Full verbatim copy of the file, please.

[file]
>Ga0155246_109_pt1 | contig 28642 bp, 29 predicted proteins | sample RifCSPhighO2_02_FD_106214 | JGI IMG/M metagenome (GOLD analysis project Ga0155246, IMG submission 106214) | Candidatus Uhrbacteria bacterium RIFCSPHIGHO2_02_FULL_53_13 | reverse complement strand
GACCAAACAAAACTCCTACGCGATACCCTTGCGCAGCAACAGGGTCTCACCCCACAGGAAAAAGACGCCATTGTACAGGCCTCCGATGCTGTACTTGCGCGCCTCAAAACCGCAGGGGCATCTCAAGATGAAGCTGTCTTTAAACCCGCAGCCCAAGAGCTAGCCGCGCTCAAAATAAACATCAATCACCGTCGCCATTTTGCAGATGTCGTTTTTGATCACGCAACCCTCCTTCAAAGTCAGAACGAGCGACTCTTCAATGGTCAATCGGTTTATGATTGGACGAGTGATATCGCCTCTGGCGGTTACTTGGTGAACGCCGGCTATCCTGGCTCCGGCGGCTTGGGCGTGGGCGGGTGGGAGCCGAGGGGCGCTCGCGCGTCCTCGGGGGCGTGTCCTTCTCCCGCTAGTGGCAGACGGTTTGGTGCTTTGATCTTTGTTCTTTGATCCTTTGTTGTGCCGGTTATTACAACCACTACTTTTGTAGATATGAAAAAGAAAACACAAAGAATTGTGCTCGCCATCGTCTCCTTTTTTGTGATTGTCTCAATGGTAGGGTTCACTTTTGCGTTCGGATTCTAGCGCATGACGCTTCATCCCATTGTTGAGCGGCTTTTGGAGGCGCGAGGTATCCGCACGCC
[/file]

>Ga0155246_109_pt1 | contig 28642 bp, 29 predicted proteins | sample RifCSPhighO2_02_FD_106214 | JGI IMG/M metagenome (GOLD analysis project Ga0155246, IMG submission 106214) | Candidatus Uhrbacteria bacterium RIFCSPHIGHO2_02_FULL_53_13 | reverse complement strand
GACCAAACAAAACTCCTACGCGATACCCTTGCGCAGCAACAGGGTCTCACCCCACAGGAAAAAGACGCCATTGTACAGGCCTCCGATGCTGTACTTGCGCGCCTCAAAACCGCAGGGGCATCTCAAGATGAAGCTGTCTTTAAACCCGCAGCCCAAGAGCTAGCCGCGCTCAAAATAAACATCAATCACCGTCGCCATTTTGCAGATGTCGTTTTTGATCACGCAACCCTCCTTCAAAGTCAGAACGAGCGACTCTTCAATGGTCAATCGGTTTATGATTGGACGAGTGATATCGCCTCTGGCGGTTACTTGGTGAACGCCGGCTATCCTGGCTCCGGCGGCTTGGGCGTGGGCGGGTGGGAGCCGAGGGGCGCTCGCGCGTCCTCGGGGGCGTGTCCTTCTCCCGCTAGTGGCAGACGGTTTGGTGCTTTGATCTTTGTTCTTTGATCCTTTGTTGTGCCGGTTATTACAACCACTACTTTTGTAGATATGAAAAAGAAAACACAAAGAATTGTGCTCGCCATCGTCTCCTTTTTTGTGATTGTCTCAATGGTAGGGTTCACTTTTGCGTTCGGATTCTAGCGCATGACGCTTCATCCCATTGTTGAGCGGCTTTTGGAGGCGCGAGGTATCCGCACGCC